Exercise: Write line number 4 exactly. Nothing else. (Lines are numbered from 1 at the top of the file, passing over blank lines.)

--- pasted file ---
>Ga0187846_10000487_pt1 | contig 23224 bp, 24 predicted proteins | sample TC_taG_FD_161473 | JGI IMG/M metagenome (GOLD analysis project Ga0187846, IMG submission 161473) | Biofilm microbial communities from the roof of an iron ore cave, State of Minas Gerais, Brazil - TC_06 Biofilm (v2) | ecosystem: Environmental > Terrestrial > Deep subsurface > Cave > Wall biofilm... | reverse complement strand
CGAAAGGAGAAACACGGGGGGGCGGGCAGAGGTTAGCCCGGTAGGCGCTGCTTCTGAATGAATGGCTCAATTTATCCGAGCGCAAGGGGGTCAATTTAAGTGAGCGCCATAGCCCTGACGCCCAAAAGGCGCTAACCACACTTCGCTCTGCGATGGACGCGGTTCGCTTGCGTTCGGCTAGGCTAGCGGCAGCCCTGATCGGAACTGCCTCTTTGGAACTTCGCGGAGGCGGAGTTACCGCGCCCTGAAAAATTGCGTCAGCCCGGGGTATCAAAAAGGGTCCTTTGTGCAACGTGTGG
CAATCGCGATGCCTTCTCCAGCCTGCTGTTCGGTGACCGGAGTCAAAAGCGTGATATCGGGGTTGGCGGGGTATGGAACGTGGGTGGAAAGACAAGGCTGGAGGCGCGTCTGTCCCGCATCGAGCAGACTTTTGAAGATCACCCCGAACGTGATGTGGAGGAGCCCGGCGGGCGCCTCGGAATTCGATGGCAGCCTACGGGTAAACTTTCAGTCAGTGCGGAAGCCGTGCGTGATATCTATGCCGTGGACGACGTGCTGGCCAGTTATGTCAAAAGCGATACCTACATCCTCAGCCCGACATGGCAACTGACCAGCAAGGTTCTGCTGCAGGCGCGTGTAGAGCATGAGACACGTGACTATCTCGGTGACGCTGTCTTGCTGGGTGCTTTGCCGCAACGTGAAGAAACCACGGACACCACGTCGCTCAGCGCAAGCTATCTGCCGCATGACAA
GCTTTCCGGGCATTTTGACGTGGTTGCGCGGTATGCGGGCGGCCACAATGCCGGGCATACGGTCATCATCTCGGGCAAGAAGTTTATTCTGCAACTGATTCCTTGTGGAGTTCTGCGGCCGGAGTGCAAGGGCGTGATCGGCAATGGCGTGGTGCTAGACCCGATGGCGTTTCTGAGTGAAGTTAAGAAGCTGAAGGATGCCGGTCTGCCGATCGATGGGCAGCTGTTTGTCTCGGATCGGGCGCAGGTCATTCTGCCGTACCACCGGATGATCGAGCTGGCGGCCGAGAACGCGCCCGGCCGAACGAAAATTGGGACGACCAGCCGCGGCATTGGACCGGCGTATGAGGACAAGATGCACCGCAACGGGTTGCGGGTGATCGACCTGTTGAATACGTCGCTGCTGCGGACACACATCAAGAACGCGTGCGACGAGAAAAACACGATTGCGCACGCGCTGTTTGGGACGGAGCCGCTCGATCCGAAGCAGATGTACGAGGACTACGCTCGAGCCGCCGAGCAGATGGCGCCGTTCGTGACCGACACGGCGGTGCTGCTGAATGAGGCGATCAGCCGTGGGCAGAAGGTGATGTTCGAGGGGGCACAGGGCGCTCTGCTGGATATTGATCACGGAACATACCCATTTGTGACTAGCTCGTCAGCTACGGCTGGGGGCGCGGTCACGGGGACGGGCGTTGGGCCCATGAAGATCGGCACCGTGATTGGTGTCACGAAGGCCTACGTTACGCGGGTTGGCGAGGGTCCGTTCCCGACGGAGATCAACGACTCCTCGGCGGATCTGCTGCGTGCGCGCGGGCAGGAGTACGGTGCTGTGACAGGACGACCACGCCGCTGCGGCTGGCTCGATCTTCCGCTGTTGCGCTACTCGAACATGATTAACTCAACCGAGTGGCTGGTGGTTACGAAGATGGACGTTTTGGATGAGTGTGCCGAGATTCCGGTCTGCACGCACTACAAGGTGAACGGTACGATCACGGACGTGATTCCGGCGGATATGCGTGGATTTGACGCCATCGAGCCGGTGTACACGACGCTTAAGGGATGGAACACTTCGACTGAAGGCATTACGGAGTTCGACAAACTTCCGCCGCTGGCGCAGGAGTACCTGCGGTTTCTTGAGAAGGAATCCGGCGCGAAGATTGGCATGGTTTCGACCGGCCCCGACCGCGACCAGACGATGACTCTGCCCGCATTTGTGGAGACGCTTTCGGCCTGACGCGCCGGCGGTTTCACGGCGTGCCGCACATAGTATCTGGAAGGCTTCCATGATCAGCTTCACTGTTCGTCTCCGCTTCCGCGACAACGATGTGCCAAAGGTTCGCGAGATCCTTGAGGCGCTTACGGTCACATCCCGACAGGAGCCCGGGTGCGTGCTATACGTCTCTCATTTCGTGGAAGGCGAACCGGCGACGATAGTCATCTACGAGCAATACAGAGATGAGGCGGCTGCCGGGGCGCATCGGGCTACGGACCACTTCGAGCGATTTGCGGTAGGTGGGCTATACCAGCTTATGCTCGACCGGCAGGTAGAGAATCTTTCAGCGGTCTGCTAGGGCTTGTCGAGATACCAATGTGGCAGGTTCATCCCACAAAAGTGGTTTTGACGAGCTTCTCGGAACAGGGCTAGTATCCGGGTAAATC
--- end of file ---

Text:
GCTTTCCGGGCATTTTGACGTGGTTGCGCGGTATGCGGGCGGCCACAATGCCGGGCATACGGTCATCATCTCGGGCAAGAAGTTTATTCTGCAACTGATTCCTTGTGGAGTTCTGCGGCCGGAGTGCAAGGGCGTGATCGGCAATGGCGTGGTGCTAGACCCGATGGCGTTTCTGAGTGAAGTTAAGAAGCTGAAGGATGCCGGTCTGCCGATCGATGGGCAGCTGTTTGTCTCGGATCGGGCGCAGGTCATTCTGCCGTACCACCGGATGATCGAGCTGGCGGCCGAGAACGCGCCCGGCCGAACGAAAATTGGGACGACCAGCCGCGGCATTGGACCGGCGTATGAGGACAAGATGCACCGCAACGGGTTGCGGGTGATCGACCTGTTGAATACGTCGCTGCTGCGGACACACATCAAGAACGCGTGCGACGAGAAAAACACGATTGCGCACGCGCTGTTTGGGACGGAGCCGCTCGATCCGAAGCAGATGTACGAGGACTACGCTCGAGCCGCCGAGCAGATGGCGCCGTTCGTGACCGACACGGCGGTGCTGCTGAATGAGGCGATCAGCCGTGGGCAGAAGGTGATGTTCGAGGGGGCACAGGGCGCTCTGCTGGATATTGATCACGGAACATACCCATTTGTGACTAGCTCGTCAGCTACGGCTGGGGGCGCGGTCACGGGGACGGGCGTTGGGCCCATGAAGATCGGCACCGTGATTGGTGTCACGAAGGCCTACGTTACGCGGGTTGGCGAGGGTCCGTTCCCGACGGAGATCAACGACTCCTCGGCGGATCTGCTGCGTGCGCGCGGGCAGGAGTACGGTGCTGTGACAGGACGACCACGCCGCTGCGGCTGGCTCGATCTTCCGCTGTTGCGCTACTCGAACATGATTAACTCAACCGAGTGGCTGGTGGTTACGAAGATGGACGTTTTGGATGAGTGTGCCGAGATTCCGGTCTGCACGCACTACAAGGTGAACGGTACGATCACGGACGTGATTCCGGCGGATATGCGTGGATTTGACGCCATCGAGCCGGTGTACACGACGCTTAAGGGATGGAACACTTCGACTGAAGGCATTACGGAGTTCGACAAACTTCCGCCGCTGGCGCAGGAGTACCTGCGGTTTCTTGAGAAGGAATCCGGCGCGAAGATTGGCATGGTTTCGACCGGCCCCGACCGCGACCAGACGATGACTCTGCCCGCATTTGTGGAGACGCTTTCGGCCTGACGCGCCGGCGGTTTCACGGCGTGCCGCACATAGTATCTGGAAGGCTTCCATGATCAGCTTCACTGTTCGTCTCCGCTTCCGCGACAACGATGTGCCAAAGGTTCGCGAGATCCTTGAGGCGCTTACGGTCACATCCCGACAGGAGCCCGGGTGCGTGCTATACGTCTCTCATTTCGTGGAAGGCGAACCGGCGACGATAGTCATCTACGAGCAATACAGAGATGAGGCGGCTGCCGGGGCGCATCGGGCTACGGACCACTTCGAGCGATTTGCGGTAGGTGGGCTATACCAGCTTATGCTCGACCGGCAGGTAGAGAATCTTTCAGCGGTCTGCTAGGGCTTGTCGAGATACCAATGTGGCAGGTTCATCCCACAAAAGTGGTTTTGACGAGCTTCTCGGAACAGGGCTAGTATCCGGGTAAATC